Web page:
Genesis 29:12
And Jacob told Rachel that he was her father's brother, and that he was Rebekah's son: and she ran and told her father.
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(12) Her father’s brother.—Really his nephew; but terms of relationship are used in a very indefinite way in Hebrew. (Comp. Genesis 29:5; Genesis 29:15, Genesis 13:8, &c.)

29:9-14 See Rachel's humility and industry. Nobody needs to be ashamed of honest, useful labour, nor ought it to hinder any one's preferment. When Jacob understood that this was his kinswoman, he was very ready to serve her. Laban, though not the best humoured, bade him welcome, and was satisfied with the account Jacob gave of himself. While we avoid being foolishly ready to believe every thing which is told us, we must take heed of being uncharitably suspicious.Jacob's interview with Rachel, and hospitable reception by Laban. Rachel's approach awakens all Jacob's warmth of feeling. He rolls away the stone, waters the sheep, kisses Rachel, and bursts into tears. The remembrance of home and of the relationship of his mother to Rachel overpowers him. He informs Rachel who he is, and she runs to acquaint her father. Laban hastens to welcome his relative to his house. "Surely my bone and my flesh art thou." This is a description of kinsmanship probably derived from the formation of the woman out of the man Genesis 2:23. A month here means the period from new moon to new moon, and consists of twenty-nine or thirty days.12. Jacob told Rachel, &c.—According to the practice of the East, the term "brother" is extended to remote degrees of relationship, as uncle, cousin, or nephew. Lot now suffered for his cohabitation with bad neighbours. And Jacob told Rachel,.... Or "had told" (i) her; before he kissed her, and lift up his voice and wept, as Aben Ezra observes:

that he was her father's brother; his nephew by his sister, for such were sometimes called brethren, as Lot, Abraham's brother's son, is called his brother, Genesis 14:12,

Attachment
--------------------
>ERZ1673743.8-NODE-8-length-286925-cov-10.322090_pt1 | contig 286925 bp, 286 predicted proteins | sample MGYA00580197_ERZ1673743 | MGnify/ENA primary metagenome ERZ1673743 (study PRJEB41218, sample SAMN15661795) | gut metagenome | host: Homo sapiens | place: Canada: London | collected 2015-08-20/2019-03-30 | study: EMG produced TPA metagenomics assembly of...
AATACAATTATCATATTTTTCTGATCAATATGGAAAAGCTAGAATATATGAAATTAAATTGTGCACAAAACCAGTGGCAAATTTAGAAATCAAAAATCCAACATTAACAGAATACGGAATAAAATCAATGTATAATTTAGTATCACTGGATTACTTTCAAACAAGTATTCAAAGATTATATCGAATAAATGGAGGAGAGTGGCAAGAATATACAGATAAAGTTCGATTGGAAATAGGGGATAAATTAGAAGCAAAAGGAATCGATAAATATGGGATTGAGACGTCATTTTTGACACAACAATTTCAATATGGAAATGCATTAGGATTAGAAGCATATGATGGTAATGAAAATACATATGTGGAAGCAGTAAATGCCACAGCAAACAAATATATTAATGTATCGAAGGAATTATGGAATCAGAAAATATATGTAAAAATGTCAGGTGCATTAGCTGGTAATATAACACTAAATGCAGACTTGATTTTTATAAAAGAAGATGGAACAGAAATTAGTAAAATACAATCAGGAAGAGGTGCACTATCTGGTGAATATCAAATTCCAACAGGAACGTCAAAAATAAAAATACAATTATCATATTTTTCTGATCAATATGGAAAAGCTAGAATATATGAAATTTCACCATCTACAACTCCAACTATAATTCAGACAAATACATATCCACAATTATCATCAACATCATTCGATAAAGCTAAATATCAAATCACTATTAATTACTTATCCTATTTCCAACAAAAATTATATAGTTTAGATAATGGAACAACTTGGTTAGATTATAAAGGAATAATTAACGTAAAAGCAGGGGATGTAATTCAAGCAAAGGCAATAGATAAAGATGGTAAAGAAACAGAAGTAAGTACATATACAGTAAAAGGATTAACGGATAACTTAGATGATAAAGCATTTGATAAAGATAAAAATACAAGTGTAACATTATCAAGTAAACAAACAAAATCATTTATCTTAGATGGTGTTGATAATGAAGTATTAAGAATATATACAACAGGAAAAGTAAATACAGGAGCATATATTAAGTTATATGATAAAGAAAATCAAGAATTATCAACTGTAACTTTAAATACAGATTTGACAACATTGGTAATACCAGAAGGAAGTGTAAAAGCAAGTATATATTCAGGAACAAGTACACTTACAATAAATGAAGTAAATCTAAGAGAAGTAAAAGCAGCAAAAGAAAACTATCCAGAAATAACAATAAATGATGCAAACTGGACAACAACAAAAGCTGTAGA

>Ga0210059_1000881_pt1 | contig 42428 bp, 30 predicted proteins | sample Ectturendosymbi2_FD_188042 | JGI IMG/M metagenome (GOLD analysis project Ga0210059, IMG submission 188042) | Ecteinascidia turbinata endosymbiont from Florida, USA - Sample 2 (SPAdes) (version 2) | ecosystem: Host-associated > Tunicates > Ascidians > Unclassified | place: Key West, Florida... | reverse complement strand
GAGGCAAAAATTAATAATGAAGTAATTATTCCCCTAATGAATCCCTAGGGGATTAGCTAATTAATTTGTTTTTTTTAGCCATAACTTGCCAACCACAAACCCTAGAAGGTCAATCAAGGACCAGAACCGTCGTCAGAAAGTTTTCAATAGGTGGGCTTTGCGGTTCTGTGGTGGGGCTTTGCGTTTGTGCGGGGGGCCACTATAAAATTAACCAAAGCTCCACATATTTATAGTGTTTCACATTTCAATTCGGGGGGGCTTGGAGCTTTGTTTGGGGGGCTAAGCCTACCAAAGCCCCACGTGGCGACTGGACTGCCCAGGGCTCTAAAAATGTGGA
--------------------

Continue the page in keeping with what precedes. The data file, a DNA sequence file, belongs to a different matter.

and that he was Rebekah's son; sister to her father, and aunt to her, and whose name and relation she doubtless knew full well:

and she ran and told her father; leaving the care of her flock with Jacob; Rebekah, in a like case, ran and told her mother, Genesis 24:28, which is most usual for daughters to do; but here Rachel runs and tells her father, her mother very probably being dead, as say the Jewish writers (k).

(i) "et puntiaverat", Pagninus, Montanus; "renuntiaverat", Vatablus. (k) Bereshit Rabba, sect. 70. fol. 62. 4. Jarchi in loc.

And Jacob told Rachel that he was her father's brother, and that he was Rebekah's son: and she ran and told her father.
12. her father’s brother] In the sense of “relative”; strictly speaking, her father’s sister’s son. Cf. Genesis 29:15 and Genesis 13:8.

ran and told] We are reminded of Rebekah’s action in Genesis 24:28-29.Verse 12. - And Jacob told (or, had told, ut supra) Rachel that he was her father's brother, - as Lot is called Abraham's brother, though in reality his nephew (Genesis 13:8; Genesis 14:14, 16) - and that he was Rebekah's son (this clause would explain the meaning of the term "brother in the former): and she ran and told her father. Like Rebekah, believing the stranger's words and running to report them, though, unlike Rebekah, first relating them to her father (cf. Genesis 14:28). Jacob asked the shepherds where they lived; from which it is probable that the well was not situated, like that in Genesis 24:11, in the immediate neighbourhood of the town of Haran; and when they said they were from Haran, he inquired after Laban, the son, i.e., the descendant, of Nahor, and how he was (לו השׁלום: is he well?; and received the reply, "Well; and behold Rachel, his daughter, is just coming (בּאה particip.) with the flock." When Jacob thereupon told the shepherds to water the flocks and feed them again, for the day was still "great," - i.e., it wanted a long while to the evening, and was not yet time to drive them in (to the folds to rest for the night) - he certainly only wanted to get the shepherds away from the well, that he might meet with his cousin alone. But as Rachel came up in the meantime, he was so carried away by the feelings of relationship, possibly by a certain love at first sight, that he rolled the stone away from the well, watered her flock, and after kissing her, introduced himself with tears of joyous emotion as her cousin (אביה אחי, brother, i.e., relation of her father) and Rebekah's son. What the other shepherds thought of all this, is passed over as indifferent to the purpose of the narrative, and the friendly reception of Jacob by Laban is related immediately afterwards. When Jacob had told Laban "all these things," - i.e., hardly "the cause of his journey, and the things which had happened to him in relation to the birthright" (Rosenmller), but simply the things mentioned in Genesis 29:2-12 - Laban acknowledged him as his relative: "Yes, thou art my bone and my flesh" (cf. Genesis 2:23 and Judges 9:2); and thereby eo ipso ensured him an abode in his house.
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